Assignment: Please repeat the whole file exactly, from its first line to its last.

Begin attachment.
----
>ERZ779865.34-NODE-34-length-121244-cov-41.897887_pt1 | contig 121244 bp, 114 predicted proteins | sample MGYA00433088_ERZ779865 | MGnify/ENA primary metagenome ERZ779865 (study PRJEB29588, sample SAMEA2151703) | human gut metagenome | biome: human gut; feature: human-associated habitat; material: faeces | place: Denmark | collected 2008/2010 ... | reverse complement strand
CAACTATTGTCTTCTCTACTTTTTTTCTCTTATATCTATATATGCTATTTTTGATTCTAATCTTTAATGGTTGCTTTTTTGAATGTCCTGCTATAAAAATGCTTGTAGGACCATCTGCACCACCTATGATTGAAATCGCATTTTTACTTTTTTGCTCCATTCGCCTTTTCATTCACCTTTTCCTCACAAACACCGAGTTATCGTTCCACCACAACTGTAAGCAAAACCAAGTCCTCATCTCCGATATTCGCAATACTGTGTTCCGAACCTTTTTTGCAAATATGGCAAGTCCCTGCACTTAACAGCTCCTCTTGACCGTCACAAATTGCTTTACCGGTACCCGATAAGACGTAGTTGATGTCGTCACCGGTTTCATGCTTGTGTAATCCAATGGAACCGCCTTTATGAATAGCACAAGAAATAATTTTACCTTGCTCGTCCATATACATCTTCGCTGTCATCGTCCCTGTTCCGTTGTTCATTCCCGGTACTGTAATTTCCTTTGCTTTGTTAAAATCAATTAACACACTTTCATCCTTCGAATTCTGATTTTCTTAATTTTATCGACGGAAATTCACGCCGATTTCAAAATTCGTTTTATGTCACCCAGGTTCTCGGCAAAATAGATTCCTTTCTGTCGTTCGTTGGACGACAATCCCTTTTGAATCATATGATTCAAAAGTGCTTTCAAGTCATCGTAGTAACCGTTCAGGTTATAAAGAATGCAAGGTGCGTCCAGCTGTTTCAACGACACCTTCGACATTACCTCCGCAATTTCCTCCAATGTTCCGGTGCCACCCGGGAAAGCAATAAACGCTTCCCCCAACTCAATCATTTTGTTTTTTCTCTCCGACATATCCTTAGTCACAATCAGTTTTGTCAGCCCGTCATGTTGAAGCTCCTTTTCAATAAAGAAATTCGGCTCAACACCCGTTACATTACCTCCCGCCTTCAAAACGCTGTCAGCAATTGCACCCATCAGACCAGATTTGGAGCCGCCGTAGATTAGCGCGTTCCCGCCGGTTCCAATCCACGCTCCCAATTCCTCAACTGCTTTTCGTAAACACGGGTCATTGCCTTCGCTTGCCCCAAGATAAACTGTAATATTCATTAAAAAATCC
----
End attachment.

>ERZ779865.34-NODE-34-length-121244-cov-41.897887_pt1 | contig 121244 bp, 114 predicted proteins | sample MGYA00433088_ERZ779865 | MGnify/ENA primary metagenome ERZ779865 (study PRJEB29588, sample SAMEA2151703) | human gut metagenome | biome: human gut; feature: human-associated habitat; material: faeces | place: Denmark | collected 2008/2010 ... | reverse complement strand
CAACTATTGTCTTCTCTACTTTTTTTCTCTTATATCTATATATGCTATTTTTGATTCTAATCTTTAATGGTTGCTTTTTTGAATGTCCTGCTATAAAAATGCTTGTAGGACCATCTGCACCACCTATGATTGAAATCGCATTTTTACTTTTTTGCTCCATTCGCCTTTTCATTCACCTTTTCCTCACAAACACCGAGTTATCGTTCCACCACAACTGTAAGCAAAACCAAGTCCTCATCTCCGATATTCGCAATACTGTGTTCCGAACCTTTTTTGCAAATATGGCAAGTCCCTGCACTTAACAGCTCCTCTTGACCGTCACAAATTGCTTTACCGGTACCCGATAAGACGTAGTTGATGTCGTCACCGGTTTCATGCTTGTGTAATCCAATGGAACCGCCTTTATGAATAGCACAAGAAATAATTTTACCTTGCTCGTCCATATACATCTTCGCTGTCATCGTCCCTGTTCCGTTGTTCATTCCCGGTACTGTAATTTCCTTTGCTTTGTTAAAATCAATTAACACACTTTCATCCTTCGAATTCTGATTTTCTTAATTTTATCGACGGAAATTCACGCCGATTTCAAAATTCGTTTTATGTCACCCAGGTTCTCGGCAAAATAGATTCCTTTCTGTCGTTCGTTGGACGACAATCCCTTTTGAATCATATGATTCAAAAGTGCTTTCAAGTCATCGTAGTAACCGTTCAGGTTATAAAGAATGCAAGGTGCGTCCAGCTGTTTCAACGACACCTTCGACATTACCTCCGCAATTTCCTCCAATGTTCCGGTGCCACCCGGGAAAGCAATAAACGCTTCCCCCAACTCAATCATTTTGTTTTTTCTCTCCGACATATCCTTAGTCACAATCAGTTTTGTCAGCCCGTCATGTTGAAGCTCCTTTTCAATAAAGAAATTCGGCTCAACACCCGTTACATTACCTCCCGCCTTCAAAACGCTGTCAGCAATTGCACCCATCAGACCAGATTTGGAGCCGCCGTAGATTAGCGCGTTCCCGCCGGTTCCAATCCACGCTCCCAATTCCTCAACTGCTTTTCGTAAACACGGGTCATTGCCTTCGCTTGCCCCAAGATAAACTGTAATATTCATTAAAAAATCC